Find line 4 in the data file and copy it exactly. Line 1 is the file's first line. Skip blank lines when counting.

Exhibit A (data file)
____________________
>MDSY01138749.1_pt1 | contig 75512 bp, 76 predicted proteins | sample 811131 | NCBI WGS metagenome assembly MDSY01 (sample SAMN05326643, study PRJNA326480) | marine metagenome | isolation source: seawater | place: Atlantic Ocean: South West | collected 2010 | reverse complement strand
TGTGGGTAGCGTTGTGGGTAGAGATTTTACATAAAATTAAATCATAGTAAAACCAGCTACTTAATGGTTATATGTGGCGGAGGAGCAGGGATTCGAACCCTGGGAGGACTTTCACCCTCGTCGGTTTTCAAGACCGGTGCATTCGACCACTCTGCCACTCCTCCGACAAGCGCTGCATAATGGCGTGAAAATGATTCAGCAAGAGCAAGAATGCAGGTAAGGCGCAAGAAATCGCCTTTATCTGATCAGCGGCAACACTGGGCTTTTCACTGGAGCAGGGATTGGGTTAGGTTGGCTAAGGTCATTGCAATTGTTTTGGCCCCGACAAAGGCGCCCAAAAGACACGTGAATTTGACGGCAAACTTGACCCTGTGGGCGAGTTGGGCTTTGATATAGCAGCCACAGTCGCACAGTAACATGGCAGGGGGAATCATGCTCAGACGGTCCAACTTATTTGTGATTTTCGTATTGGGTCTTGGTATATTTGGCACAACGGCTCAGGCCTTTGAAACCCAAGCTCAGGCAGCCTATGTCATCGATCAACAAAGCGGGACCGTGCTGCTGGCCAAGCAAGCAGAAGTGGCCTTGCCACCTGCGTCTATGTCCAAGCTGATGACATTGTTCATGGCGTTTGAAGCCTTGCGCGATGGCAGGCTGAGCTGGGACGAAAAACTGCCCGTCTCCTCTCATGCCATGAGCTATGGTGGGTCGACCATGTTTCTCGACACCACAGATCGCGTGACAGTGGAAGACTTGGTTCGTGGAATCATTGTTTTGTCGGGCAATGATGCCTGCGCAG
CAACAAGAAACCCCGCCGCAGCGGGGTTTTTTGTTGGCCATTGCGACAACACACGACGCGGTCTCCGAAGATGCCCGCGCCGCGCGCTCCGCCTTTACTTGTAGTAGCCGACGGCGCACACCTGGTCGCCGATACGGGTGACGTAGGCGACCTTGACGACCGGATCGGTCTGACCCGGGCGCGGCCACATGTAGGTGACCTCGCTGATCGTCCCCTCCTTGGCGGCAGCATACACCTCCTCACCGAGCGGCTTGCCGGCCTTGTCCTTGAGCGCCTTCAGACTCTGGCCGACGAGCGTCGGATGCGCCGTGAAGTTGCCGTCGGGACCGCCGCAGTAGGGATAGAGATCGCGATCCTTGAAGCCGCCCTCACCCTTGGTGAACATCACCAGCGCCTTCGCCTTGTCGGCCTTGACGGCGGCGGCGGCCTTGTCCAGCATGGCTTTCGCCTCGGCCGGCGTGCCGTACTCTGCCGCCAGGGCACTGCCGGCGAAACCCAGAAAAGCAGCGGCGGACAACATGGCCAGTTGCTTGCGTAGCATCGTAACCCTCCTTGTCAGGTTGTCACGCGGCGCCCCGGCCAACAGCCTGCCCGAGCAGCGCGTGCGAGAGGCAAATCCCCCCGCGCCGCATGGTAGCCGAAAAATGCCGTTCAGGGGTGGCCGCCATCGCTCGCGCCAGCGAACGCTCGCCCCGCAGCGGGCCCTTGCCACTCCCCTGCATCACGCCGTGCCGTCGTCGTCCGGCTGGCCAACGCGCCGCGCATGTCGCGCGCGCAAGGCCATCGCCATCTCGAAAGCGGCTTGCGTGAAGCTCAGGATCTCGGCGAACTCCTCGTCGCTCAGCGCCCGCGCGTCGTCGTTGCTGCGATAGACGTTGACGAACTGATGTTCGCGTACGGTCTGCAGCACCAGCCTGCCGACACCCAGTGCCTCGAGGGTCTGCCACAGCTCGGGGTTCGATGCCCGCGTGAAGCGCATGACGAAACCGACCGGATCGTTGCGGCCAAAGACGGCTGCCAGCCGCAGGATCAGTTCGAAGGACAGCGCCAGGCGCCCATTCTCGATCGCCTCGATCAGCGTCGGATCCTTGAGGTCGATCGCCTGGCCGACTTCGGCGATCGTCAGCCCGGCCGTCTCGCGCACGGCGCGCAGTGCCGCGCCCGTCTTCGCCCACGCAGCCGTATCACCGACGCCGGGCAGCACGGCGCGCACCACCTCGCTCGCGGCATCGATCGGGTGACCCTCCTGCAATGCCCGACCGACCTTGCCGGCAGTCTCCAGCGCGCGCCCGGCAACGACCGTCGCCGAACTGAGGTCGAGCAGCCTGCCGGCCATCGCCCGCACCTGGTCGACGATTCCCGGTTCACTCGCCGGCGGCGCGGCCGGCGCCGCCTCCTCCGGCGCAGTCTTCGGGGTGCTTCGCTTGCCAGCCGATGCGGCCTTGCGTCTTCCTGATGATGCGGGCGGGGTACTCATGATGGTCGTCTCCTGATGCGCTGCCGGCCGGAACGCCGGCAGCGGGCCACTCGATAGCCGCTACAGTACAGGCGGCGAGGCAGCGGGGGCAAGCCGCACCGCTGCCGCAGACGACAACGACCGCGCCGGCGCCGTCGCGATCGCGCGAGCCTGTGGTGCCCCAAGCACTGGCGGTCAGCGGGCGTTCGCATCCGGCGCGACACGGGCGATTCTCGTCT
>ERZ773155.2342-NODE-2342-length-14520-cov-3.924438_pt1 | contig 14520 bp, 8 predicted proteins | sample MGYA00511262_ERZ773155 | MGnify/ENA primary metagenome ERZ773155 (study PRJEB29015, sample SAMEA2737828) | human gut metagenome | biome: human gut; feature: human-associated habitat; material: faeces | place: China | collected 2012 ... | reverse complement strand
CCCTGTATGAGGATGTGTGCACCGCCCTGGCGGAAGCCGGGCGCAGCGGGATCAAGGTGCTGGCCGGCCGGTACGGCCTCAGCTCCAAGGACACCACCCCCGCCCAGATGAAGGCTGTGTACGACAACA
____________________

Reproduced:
>ERZ773155.2342-NODE-2342-length-14520-cov-3.924438_pt1 | contig 14520 bp, 8 predicted proteins | sample MGYA00511262_ERZ773155 | MGnify/ENA primary metagenome ERZ773155 (study PRJEB29015, sample SAMEA2737828) | human gut metagenome | biome: human gut; feature: human-associated habitat; material: faeces | place: China | collected 2012 ... | reverse complement strand